A reflector reflects neutrons back into the supercritical mass at the moment of detonation. This returns escaping neutrons into the fissile material to increase the design efficiency. A nuclear weapon can work without a neutron reflector, but it would be very inefficient (meaning it would require more fissile material). Designing and producing a reflector component would not be technically difficult or costly.

Safing Device

A safing device can provide increased safety by precluding the weapon from unintended detonation. Safing devices are not essential for a first-generation weapon; it is unnecessary to produce a nuclear detonation and would require significant space and weight. Safing devices can also serve in preventing fissile material from scattering in an accident or reducing ionizing radiation hazards to weapon handlers. The most sophisticated safing devices could require significant space and weight, and would be very difficult to design and moderately costly to produce.


A tamper will tamp or restrict the explosive component from releasing its energy in all directions. This adds efficiency to the weapon design. Tampers can also assist in holding the supercritical mass together longer, adding to weapon design efficiency. Many basic designs combine the functions of the tamper, reflector, and casing into one component, which would have little technical difficulty or cost.

Security Device

A security device locks the warhead in the safe mode until unlocked with a security code. This prevents unauthorized nuclear weapon employment or detonation. A security device built into the warhead is optional, and many nations, including the United States, first fielded nuclear weapons without security devices. A security device could be as simple and crude as a mechanically operated padlock (which could be overcome by a heavy-duty bolt cutter) or as sophisticated as electrical components embedded in the warhead requiring a multi-digit code to unlock and limited to only two or three unsuccessful attempts before permanently locking. Most proliferating nations will bypass a security feature that would take valuable space and weight, and could reduce the warhead availability/reliability if the security device were to malfunction, denying authorized use.

Special Handling Equipment

Special handling equipment must be designed and produced to allow personnel to handle a warhead which could weigh several tons, i.e., warhead equipment for lifting, repositioning, transporting, and disassembling. Special tools would be required for warhead maintenance, removing, and replacing LLCs (e.g., power source, neutron generator, or boosting gas). The special handling equipment is relatively easy to design and produce, and not costly.

Delivery System Interface

Nuclear warheads are designed and produced to interface with the intended weapon delivery system (e.g., manned aircraft, ballistic missile, submarines). The interface includes physical attachment, electrical compatibility, preclusion of mutual interference, and a practical solution for physically joining the warhead with the delivery system.

  • Casing – The casing must be designed to mate with the delivery system in a practical manner. If the warhead weighs two tons and it must be screw- attached to a missile, it would be impossible for a team of handlers to lift the warhead and screw it onto the missile without the proper handling equipment.
  • Electrical Components – The arming, fuzing, and firing components must be electrically compatible with the delivery system. Voltage, electrical coded signals, and even the plugs and electric receptacles must be designed for compatibility.

It is possible to design different adaptation kits/devices that do all interface requirements between a warhead and two or more different delivery systems, using one type of adaptation kit for each type of delivery system. A single given type of warhead could be compatible with several types of aircraft and several types of missiles with the use of well-designed adaptation kits.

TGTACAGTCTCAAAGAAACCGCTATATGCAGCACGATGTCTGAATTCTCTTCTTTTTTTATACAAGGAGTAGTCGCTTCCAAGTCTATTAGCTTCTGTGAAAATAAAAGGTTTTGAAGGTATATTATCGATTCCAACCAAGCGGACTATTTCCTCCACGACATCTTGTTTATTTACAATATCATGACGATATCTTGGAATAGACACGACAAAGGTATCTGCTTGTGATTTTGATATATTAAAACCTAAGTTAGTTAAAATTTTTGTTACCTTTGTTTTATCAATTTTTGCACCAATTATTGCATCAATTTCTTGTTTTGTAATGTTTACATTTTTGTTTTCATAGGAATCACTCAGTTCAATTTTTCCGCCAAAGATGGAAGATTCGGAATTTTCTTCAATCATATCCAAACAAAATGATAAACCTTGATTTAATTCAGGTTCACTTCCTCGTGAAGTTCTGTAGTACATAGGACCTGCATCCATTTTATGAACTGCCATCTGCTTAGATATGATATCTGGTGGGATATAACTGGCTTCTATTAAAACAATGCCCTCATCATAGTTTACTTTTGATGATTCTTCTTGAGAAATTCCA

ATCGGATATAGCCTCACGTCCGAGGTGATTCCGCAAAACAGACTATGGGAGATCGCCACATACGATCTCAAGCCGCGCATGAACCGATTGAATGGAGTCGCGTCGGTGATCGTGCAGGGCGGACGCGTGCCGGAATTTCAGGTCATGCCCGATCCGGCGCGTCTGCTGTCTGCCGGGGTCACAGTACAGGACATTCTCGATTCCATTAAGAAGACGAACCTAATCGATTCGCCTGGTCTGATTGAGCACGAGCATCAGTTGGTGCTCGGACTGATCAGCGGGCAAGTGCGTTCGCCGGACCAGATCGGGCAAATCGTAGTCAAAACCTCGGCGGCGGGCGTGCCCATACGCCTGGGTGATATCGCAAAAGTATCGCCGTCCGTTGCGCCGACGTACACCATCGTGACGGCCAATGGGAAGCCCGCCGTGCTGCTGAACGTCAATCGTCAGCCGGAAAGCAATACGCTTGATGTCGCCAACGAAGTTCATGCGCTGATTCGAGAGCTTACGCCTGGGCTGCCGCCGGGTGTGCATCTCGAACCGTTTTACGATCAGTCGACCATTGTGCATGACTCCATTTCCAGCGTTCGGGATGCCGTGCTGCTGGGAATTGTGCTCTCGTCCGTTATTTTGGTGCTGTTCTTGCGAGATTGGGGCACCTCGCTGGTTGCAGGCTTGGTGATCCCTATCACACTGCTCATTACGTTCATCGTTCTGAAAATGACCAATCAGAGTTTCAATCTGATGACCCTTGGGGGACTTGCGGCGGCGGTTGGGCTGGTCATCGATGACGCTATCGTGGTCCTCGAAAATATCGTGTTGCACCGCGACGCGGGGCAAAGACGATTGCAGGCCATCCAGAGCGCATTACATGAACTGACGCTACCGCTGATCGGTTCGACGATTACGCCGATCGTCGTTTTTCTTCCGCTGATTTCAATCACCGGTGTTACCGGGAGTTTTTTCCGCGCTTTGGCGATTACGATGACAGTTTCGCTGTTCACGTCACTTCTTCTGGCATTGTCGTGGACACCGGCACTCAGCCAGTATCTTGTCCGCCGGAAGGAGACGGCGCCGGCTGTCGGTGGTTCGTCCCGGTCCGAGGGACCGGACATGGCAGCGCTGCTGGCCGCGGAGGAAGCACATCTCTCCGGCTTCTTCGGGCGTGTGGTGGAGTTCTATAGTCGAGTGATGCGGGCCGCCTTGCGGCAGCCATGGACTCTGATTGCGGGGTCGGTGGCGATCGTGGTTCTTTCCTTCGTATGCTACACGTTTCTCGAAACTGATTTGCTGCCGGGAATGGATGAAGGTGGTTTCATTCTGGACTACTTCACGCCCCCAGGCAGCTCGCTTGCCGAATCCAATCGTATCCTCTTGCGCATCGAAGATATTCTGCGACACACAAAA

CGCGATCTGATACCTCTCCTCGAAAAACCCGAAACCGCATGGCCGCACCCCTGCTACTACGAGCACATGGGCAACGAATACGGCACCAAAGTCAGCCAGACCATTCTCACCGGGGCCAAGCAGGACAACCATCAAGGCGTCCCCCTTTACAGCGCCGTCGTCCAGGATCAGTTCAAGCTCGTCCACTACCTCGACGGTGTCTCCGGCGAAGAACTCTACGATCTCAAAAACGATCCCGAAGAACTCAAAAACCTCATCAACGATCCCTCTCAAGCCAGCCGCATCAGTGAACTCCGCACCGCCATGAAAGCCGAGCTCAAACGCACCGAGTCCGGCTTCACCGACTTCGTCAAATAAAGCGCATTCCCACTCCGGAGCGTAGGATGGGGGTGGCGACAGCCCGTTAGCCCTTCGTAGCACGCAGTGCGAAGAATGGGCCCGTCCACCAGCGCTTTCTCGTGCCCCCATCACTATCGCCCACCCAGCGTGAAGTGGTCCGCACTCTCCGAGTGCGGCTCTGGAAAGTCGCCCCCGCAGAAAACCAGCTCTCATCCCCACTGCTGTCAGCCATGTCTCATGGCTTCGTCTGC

1 Most of the weaponization components listed are essential for any of the four basic nuclear weapon designs. Some may be required for one design, but not another. Others may be desired but not essential to produce a nuclear detonation, depending on the design.

2 It is possible to use natural uranium in a graphite-moderated light-water reactor to produce plutonium and generate electricity. Very few of the world’s total nuclear reactors are in this category.

3 The common name is tri-uranium oxide, but the technically correct term in chemistry is tri-uranium octaoxide.

4 CANDU (Canadian deuterium uranium) reactors are pressurized, heavy-water reactors using uranium as the fissionable fuel and heavy water as a neutron moderator. The term deuterium is used because heavy-water molecules contain deuterium atoms (the second isotope of hydrogen, which has one proton and one neutron in the nucleus) rather than the common form of hydrogen, which is called protium, and has one proton but zero neutrons.

5 By technical definition, depleted uranium has a lower percentage of U-235 than natural uranium. In common discussion, at each stage, the portion with the smaller percentage of U-235 is referred to as depleted. However, after Stage 1, these portions of uranium should be called “less-enriched” because they have a higher percentage of U-235 than natural uranium, not lower.

6 In the 1990s, the U.S. nuclear reactor community evaluated a “triple-play” reactor design that would consume fissile material without producing any other fissile material, produce electrical energy, and produce tritium needed for nuclear weapons programs. The then-Secretary of Energy terminated the program before a comprehensive evaluation of the advantages and disadvantages was completed.

7 All known fissile isotopes that can be produced in significant quantities are subject to some low level of spontaneous fission. This is a concern because the spontaneous fission events reduce the number of fissile atoms, and the neutrons produced can cause subsequent fission events and further loss of fissile atoms.

8 In a power reactor program, the primary purpose of reprocessing would include extracting both uranium and plutonium to be used as mixed oxide as nuclear fuel for future reactor use.

9 Some organizations promoting the use of thorium-fueled reactors have made assertions that the spent fuel has either no fissile material or fissile material that is less fissile than plutonium, and not appropriate for a nuclear weapon. This is inaccurate. The uranium-233 produced in a thorium-fueled rector is more efficient than HEU and is easier to fabricate into a nuclear component than plutonium.

10 Ambient temperatures for nuclear weapons and components are the temperatures in the expected temperature range spectrum for normal activities including handling, storage, transport, and employment.